Git 101 - Crash Course in Version Control using Git

  • Published on

  • View

  • Download

Embed Size (px)


Find out why more and more developers are switching to Git - distributed version control. This intro to Git covers the basics, from cloning to pushing for beginners.


GIT 101

GIT 101Crash Course in Version Control using Git

Compiled from various internet sources by Geoff Hoffman

Git 101What You Will Learn TodayWhat a VCS isWhy using a VCS is a good ideaWhy Git is becoming, if not already, the standard VCS of choice for developers worldwideWhy you should careGit basics, including:How to obtain & install gitHow to use it for basic, common operationsWhere to go for more information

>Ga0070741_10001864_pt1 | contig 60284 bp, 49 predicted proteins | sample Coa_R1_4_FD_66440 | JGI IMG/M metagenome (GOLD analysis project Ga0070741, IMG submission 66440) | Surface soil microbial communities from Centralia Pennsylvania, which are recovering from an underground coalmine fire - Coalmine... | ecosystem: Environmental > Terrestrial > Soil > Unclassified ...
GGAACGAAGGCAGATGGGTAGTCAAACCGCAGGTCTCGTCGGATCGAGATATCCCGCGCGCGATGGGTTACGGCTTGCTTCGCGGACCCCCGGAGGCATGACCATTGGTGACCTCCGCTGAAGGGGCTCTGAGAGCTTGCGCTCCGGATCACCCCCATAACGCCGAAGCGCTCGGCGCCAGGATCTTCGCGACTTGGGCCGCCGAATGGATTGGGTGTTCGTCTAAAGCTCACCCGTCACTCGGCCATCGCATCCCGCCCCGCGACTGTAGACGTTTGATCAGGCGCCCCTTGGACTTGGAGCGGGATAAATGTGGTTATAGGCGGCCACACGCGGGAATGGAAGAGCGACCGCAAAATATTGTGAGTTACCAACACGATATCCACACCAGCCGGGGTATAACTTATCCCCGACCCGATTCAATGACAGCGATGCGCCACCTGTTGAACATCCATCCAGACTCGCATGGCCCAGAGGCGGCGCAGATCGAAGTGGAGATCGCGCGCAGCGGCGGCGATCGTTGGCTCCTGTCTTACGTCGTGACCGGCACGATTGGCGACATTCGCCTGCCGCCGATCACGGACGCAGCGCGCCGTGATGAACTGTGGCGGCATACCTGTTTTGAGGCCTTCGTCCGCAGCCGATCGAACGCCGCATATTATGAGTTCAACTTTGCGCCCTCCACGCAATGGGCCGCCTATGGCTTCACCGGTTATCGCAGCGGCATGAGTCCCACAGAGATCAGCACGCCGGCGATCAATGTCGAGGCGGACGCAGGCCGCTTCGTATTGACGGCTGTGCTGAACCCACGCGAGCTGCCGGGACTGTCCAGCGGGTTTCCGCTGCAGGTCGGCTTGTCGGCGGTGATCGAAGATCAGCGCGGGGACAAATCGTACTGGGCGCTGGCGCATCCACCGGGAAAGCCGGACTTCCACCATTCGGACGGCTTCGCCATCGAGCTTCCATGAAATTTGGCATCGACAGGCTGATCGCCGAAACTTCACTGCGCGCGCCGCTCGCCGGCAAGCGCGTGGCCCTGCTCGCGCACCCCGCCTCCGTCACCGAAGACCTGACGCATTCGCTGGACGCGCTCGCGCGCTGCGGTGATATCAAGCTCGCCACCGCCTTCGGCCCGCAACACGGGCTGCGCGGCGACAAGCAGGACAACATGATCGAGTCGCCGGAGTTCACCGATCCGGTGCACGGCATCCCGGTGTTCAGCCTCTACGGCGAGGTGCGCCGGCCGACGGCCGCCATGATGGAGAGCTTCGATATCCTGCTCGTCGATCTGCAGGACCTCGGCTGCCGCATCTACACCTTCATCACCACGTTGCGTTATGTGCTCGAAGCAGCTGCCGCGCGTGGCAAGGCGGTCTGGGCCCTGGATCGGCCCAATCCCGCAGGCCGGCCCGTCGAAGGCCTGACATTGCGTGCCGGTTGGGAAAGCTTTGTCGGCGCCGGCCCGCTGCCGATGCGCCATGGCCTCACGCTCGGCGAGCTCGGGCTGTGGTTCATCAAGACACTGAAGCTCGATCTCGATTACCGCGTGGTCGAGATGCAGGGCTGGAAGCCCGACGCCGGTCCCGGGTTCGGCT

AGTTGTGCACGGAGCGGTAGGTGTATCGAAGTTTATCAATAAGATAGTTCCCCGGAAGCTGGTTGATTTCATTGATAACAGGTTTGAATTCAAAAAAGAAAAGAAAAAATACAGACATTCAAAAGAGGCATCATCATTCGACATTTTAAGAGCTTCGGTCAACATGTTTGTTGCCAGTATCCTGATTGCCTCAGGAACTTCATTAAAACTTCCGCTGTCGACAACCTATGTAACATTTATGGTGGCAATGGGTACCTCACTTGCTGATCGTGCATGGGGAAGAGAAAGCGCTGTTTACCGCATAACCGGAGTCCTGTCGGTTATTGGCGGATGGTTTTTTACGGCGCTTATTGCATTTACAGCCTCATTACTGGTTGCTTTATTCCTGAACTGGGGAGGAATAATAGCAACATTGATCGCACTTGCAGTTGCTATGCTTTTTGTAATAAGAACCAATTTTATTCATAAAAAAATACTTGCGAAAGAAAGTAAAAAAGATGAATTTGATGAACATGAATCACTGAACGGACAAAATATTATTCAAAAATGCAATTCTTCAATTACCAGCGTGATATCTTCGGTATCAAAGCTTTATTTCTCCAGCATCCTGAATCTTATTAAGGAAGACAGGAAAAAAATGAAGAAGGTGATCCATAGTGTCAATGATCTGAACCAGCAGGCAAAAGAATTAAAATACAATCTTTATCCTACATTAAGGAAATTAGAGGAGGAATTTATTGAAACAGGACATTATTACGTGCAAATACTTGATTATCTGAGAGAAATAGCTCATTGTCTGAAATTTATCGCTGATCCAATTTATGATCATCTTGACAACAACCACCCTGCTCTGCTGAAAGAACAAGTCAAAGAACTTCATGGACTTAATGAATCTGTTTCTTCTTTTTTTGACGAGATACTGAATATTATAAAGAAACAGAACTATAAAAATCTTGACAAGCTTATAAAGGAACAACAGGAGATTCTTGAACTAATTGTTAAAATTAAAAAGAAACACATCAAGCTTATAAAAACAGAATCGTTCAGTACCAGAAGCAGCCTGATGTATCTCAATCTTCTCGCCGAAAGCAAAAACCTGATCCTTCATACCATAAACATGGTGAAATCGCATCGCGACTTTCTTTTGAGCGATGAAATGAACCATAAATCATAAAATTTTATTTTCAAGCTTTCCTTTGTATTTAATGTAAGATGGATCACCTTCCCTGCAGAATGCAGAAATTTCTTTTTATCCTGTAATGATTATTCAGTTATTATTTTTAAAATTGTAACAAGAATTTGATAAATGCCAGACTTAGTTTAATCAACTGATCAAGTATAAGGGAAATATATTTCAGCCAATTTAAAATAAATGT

Git 101What is a Version Control System (VCS)?A way to keep track of changes to files (& folders)Between multiple authors (developers)A record of who did what, whenWhy is provided by commit messages!Non-distributed (Subversion, CVS)Server has the master repo, all commits go to the serverDistributed (Git, Mercurial)Server has the master repo, but you have a copy (clone) of the repo on your machineCVS, Visual Source Safe, Perforce are some others

Git 101Git is (a VCS that is)...An open source VCS designed for speed and efficiencyBetter than competing toolsCreated by Linus Torvalds (for managing Linux kernel)Your best insurance policy against:Accidental mistakes like deleting workRemembering what you changed, when, whyYour hard drive blowing up** assuming you follow good workflow habits, and push to a remote repository often